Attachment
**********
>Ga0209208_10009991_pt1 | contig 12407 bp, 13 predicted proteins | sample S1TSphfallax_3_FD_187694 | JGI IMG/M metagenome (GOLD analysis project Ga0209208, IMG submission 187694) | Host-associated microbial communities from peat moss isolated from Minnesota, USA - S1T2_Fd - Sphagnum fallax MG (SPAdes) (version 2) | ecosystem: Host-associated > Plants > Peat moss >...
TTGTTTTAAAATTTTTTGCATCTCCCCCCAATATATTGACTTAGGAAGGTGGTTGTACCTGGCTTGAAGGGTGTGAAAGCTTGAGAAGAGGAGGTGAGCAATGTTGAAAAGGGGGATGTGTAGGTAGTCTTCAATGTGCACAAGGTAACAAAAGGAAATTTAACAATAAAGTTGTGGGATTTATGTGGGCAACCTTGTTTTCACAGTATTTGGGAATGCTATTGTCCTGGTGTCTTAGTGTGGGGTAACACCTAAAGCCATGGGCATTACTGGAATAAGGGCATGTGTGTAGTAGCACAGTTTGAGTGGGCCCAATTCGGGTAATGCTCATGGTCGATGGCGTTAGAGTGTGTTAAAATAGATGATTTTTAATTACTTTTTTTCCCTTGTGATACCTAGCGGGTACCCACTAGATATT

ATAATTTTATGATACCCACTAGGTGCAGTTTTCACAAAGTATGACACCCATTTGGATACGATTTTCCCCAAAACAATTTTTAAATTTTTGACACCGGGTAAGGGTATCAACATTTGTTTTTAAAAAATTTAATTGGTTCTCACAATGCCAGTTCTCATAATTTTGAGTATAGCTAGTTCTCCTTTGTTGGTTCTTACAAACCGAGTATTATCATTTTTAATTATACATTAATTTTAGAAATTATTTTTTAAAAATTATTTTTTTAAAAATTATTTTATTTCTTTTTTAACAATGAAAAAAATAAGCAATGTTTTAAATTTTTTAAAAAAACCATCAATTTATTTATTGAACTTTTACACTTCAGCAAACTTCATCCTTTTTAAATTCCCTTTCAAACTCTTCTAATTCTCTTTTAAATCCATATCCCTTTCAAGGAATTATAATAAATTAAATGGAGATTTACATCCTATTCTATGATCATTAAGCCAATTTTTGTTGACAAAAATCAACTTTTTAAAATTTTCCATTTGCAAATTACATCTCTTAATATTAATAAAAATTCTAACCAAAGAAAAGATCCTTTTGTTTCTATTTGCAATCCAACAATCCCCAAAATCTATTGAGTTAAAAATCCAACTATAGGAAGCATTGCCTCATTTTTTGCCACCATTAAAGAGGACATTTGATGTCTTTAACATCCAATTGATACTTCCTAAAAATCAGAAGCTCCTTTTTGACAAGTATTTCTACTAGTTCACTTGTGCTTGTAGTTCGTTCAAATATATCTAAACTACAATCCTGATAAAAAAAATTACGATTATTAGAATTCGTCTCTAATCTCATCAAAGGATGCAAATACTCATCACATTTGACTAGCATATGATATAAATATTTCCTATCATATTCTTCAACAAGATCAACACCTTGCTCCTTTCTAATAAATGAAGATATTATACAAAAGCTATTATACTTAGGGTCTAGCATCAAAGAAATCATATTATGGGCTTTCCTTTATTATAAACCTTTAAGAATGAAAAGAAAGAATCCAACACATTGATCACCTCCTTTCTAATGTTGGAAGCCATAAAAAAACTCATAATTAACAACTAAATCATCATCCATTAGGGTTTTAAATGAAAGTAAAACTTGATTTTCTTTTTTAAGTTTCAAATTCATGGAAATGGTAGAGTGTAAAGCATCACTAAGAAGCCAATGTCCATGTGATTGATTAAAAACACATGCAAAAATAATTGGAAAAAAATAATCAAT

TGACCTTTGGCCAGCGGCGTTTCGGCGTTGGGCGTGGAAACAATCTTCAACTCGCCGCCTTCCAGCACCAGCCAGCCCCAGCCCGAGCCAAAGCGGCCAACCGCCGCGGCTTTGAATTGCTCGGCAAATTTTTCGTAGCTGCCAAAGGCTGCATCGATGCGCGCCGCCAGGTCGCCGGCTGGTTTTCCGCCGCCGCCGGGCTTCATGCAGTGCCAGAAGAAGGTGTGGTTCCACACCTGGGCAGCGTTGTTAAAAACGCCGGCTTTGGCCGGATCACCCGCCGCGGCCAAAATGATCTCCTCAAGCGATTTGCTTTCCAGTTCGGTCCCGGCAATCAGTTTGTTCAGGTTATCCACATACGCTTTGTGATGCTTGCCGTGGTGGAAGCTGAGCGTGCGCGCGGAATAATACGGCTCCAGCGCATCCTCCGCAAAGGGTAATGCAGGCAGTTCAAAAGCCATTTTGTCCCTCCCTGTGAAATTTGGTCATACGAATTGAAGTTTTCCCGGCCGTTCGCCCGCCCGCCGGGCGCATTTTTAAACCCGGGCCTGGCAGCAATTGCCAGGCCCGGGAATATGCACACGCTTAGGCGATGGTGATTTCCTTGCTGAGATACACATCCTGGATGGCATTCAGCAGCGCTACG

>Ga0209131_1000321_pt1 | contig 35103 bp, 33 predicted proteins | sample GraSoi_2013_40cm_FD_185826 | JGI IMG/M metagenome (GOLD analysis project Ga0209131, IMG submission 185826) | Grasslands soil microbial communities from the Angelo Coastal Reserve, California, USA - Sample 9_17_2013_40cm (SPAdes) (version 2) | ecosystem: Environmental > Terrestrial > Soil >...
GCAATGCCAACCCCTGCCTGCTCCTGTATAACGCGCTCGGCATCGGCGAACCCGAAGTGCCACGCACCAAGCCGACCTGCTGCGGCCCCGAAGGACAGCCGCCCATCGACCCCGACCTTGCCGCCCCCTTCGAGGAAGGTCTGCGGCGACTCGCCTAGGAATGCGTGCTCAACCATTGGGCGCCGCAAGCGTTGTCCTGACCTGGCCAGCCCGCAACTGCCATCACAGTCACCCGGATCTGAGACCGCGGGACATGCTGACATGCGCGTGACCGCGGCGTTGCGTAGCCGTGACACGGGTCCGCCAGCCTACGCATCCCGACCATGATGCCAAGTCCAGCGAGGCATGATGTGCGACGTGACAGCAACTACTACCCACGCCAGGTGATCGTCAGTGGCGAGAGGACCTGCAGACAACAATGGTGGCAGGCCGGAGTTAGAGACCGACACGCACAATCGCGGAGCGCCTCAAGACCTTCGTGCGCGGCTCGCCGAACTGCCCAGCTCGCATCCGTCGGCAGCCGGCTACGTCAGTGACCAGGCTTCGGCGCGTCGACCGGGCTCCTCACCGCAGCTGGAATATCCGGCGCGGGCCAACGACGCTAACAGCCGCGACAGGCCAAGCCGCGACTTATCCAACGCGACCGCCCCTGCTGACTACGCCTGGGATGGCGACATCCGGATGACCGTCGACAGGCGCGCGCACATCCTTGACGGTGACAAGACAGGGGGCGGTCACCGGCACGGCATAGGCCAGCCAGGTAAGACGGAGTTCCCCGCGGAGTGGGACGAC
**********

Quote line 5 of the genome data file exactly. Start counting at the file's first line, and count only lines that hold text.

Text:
>Ga0209131_1000321_pt1 | contig 35103 bp, 33 predicted proteins | sample GraSoi_2013_40cm_FD_185826 | JGI IMG/M metagenome (GOLD analysis project Ga0209131, IMG submission 185826) | Grasslands soil microbial communities from the Angelo Coastal Reserve, California, USA - Sample 9_17_2013_40cm (SPAdes) (version 2) | ecosystem: Environmental > Terrestrial > Soil >...